Writing Stalled? Try This!
Your day has been derailed. You’re unmotivated. You’ve lost focus. You can’t concentrate. You would rather do the laundry, wash the car, or file your back taxes.
Most writers have days when writing is near impossible. We have weeks when the stars refuse to align, forces conspire against us, and ideas that once seemed brilliant have lost their sparkle. At these times, my friend, you have two choices: give up and quit or do what I do: “DIS” yourself.
“DISSING” oneself is an action plan that propels you in the right direction. It’s my way of pushing everything out of the way and making writing a top priority. It is done in three simple steps. Simple, however, does not mean easy, but in my experience, if one is serious about writing they have to do it. Here’s how:
#1: DISAPPEAR – get out of the house or wherever you might be where distractions pop up like gophers on a golf course. With four dogs, two sons, a rat in my attic, and housework up to my armpits, I escape to my local library. Don’t have a library nearby? Go to a Starbucks, a neighbor’s apartment, a hotel lobby, a corner in your garage. One of my friends turned a backyard shed into her writing hideaway with nothing more than a used desk, folding chair, and an extra long extension cord. Can’t leave the house because you don’t have a laptop or portable writing device? Get paper and pen. Pretty sure that’s how Shakespeare did it.
#2: DISCONNECT – Thanks to technology, we are constantly connected. There’s not a moment in the day when we cannot call, text, or instagram. Whenever the urge strikes us we can post, poke, or pin. We waste time shopping, playing, and socially networking. For me, the Internet is the mother of all rabbit holes. It eats up time like Pac-man eats dots (yes, I remember the 80’s). It is a panoply of distractions. No doubt, disconnecting is hard. There’s even a diagnosis for those who can’t do it – Internet Addition Disorder. But regardless of whether you are clinically addicted to devices or just dependent and clingy, you must wean yourself and refuse to panic when your connection to the outside world is severed. After a few weeks of practice, it even starts to feel good, liberating and relaxing, like taking a walk or playing with puppies or arranging flowers. Disconnecting gives you control of your time and frees your imagination to dream and create.
#3: DISENGAGE – This one is tough. We must identify and deal with the people in our lives who hinder us – friends who make us feel guilty because we aren’t available for lunch or drinks after work; family members who think writing is just a hobby or even a waste of time; buddies who tell us we “just aren’t fun anymore.” While it’s nice to know you are missed or wanted, you cannot allow yourself to be sidetracked by those who, unintentionally or not, hold you back. Relax – I’m not suggesting you cut all ties with these naysayers. Sometimes it just requires a stronger backbone or a bit of clever avoidance. Got a friend who urges you to ditch writing to go shopping or surfing or whatever? Plan dates with that friend ahead of time so that you don’t get sidetracked by last minute requests or pressured into postponing your writing time. If you just can’t say no, then don’t answer the call. Feel you have to respond to the message? Send a text with a good excuse. Make something up if you have to. After all, you are a writer! Do you have a relative who doesn’t take your writing seriously? Quit talking to them about it. Family members should be blown away by your commitment to writing. And if they are not putting you on a pedestal, they at least should be supportive. But if they aren’t, limit your conversations to sports, weather, and who’s hosting Thanksgiving.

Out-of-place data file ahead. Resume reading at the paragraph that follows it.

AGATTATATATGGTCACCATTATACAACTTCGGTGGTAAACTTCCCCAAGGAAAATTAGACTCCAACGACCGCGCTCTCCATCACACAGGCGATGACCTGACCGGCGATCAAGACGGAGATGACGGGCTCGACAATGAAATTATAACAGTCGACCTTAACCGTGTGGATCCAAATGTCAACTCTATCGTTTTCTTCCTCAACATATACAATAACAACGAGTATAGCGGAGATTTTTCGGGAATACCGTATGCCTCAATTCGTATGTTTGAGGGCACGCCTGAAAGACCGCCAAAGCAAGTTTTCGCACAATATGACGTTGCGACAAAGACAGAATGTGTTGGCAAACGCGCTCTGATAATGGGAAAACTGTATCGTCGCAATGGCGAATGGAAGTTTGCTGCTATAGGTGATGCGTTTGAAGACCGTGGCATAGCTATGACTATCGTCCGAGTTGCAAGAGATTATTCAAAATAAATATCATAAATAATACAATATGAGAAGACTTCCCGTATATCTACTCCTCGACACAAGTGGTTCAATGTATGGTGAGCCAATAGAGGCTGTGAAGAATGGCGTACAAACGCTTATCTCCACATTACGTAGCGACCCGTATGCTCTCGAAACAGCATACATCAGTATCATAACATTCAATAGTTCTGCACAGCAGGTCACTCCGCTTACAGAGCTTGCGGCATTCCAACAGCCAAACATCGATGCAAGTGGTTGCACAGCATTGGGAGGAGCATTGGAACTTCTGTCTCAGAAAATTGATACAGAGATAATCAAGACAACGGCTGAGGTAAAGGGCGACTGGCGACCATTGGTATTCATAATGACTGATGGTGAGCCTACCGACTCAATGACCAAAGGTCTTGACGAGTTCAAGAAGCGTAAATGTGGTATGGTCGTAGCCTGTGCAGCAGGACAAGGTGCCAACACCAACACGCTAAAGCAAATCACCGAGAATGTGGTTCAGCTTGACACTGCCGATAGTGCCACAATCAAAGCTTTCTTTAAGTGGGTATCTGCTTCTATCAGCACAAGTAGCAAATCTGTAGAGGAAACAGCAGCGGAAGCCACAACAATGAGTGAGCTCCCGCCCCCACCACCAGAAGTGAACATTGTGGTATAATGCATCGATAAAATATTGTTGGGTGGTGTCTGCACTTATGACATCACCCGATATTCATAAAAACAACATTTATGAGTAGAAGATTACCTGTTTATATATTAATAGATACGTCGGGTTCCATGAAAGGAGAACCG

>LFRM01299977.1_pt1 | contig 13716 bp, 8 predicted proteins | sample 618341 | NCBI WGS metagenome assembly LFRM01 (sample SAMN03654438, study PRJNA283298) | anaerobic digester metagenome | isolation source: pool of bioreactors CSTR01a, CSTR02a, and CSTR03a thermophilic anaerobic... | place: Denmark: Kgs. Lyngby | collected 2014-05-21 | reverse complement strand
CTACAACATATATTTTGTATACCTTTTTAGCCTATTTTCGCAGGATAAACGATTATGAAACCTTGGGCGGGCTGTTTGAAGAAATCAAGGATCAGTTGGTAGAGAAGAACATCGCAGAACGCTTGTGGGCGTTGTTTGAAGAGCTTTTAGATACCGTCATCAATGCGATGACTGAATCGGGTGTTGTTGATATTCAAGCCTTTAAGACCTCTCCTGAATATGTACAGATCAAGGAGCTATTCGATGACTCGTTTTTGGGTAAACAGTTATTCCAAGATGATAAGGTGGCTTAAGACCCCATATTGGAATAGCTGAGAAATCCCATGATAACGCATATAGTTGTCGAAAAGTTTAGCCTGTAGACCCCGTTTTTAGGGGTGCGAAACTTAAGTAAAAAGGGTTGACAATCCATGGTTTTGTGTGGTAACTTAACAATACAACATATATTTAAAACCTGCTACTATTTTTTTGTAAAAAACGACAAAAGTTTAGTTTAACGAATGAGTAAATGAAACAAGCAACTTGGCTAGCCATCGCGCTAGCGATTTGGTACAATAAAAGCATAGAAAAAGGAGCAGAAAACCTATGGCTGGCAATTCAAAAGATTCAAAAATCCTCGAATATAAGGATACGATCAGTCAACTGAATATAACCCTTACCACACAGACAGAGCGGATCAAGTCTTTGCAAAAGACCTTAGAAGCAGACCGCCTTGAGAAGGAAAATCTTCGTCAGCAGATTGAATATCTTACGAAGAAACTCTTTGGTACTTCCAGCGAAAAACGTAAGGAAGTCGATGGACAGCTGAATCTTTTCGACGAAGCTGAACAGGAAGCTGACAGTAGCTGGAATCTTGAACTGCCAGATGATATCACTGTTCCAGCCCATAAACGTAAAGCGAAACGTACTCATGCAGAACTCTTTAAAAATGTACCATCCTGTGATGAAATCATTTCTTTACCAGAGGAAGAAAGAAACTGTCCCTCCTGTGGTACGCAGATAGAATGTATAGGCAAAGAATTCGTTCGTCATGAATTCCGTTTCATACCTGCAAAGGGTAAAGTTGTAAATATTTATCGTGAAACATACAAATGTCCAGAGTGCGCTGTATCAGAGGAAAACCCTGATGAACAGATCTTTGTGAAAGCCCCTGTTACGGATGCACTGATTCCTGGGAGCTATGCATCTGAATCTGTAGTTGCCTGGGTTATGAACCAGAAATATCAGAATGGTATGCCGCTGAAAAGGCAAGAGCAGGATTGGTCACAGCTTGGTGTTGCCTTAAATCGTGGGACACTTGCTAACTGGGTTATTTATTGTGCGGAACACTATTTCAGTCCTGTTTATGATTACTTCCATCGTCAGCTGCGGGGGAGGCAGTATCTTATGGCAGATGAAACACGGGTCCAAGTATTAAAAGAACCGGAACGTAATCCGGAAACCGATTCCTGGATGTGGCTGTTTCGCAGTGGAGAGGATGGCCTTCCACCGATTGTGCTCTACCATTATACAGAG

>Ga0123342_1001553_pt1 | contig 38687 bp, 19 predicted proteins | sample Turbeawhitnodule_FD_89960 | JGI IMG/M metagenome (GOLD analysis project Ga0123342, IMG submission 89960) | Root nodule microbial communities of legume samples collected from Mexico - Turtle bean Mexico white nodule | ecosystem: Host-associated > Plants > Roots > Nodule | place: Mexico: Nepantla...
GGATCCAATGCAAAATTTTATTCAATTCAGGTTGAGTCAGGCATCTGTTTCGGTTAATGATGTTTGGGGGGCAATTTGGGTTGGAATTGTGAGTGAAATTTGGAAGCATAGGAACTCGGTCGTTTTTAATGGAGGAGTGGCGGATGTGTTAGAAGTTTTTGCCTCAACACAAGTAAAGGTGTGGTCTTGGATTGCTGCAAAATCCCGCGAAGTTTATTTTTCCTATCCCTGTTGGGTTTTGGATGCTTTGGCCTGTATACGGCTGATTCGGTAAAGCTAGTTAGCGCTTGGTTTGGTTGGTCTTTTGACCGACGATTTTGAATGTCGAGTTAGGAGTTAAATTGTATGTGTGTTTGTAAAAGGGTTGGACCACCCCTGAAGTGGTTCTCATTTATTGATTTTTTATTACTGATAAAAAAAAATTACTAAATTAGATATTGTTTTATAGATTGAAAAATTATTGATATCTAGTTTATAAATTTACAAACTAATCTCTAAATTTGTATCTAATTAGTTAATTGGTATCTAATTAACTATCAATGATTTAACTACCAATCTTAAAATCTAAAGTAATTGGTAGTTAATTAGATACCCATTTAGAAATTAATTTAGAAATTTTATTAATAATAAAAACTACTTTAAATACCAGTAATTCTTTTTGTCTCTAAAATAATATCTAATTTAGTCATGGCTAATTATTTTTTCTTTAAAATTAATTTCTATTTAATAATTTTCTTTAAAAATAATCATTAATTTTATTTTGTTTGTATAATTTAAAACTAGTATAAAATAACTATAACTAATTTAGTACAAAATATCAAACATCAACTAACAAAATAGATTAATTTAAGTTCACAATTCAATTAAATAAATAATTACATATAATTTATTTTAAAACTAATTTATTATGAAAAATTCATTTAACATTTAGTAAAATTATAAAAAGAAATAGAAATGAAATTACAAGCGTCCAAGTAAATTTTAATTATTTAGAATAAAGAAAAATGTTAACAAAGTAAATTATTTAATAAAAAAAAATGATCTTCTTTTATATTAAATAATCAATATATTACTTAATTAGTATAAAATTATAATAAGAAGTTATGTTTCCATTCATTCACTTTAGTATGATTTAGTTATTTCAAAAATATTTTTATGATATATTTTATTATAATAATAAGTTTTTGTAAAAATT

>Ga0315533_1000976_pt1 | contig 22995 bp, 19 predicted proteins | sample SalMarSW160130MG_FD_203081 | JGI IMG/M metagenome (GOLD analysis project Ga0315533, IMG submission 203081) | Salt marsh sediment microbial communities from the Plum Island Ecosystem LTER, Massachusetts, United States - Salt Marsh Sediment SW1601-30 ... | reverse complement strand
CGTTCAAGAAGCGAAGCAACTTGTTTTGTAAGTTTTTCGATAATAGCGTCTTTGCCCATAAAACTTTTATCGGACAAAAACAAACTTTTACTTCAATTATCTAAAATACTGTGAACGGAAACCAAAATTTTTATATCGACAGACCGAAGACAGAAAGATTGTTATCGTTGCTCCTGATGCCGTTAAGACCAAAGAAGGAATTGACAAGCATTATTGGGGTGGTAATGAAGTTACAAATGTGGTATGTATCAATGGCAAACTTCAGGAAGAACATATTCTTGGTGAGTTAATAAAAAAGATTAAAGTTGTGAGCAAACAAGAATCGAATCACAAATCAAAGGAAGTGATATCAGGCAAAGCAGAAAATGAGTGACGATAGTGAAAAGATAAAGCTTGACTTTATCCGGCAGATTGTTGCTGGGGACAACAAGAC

Now that you know how to “DIS” yourself, go do it!
Who or what interferes with your ability to write? What tricks do you employ to get writing to the top of the list?
Julie Brown began her career writing humorous essays, using her two adorable (yes, biased opinion) sons as unwitting muses, for a Los Angeles based parenting monthly. She has written for The Daily Breeze, Los Angeles Times, The Los Angeles Jewish Journal, and Parenting Magazine.
An original “Valley Girl” from Encino, California, Brown now lives on the Palos Verdes Peninsula, a rural suburb of Los Angeles, with her husband, two sons (who return from college periodically for laundry service and home-made chicken soup), four (yes FOUR) boxer dogs, and hundreds of wild peacocks. An “at-home” mom and community volunteer for over twenty years, she is a founding member of a non-profit, educational organization dedicated to protecting children and teens.
Her first novel, The Long Dance Home, was published by Mischievous Muse Press. Her next book, The Second Sister, will be released next year. When not crafting fiction or rescuing dogs, Julie is reading, gardening, cooking, or bargain shoe shopping online (not necessarily in that order…) Read a FREE SAMPLE and order your copy of The Long Dance Home here.
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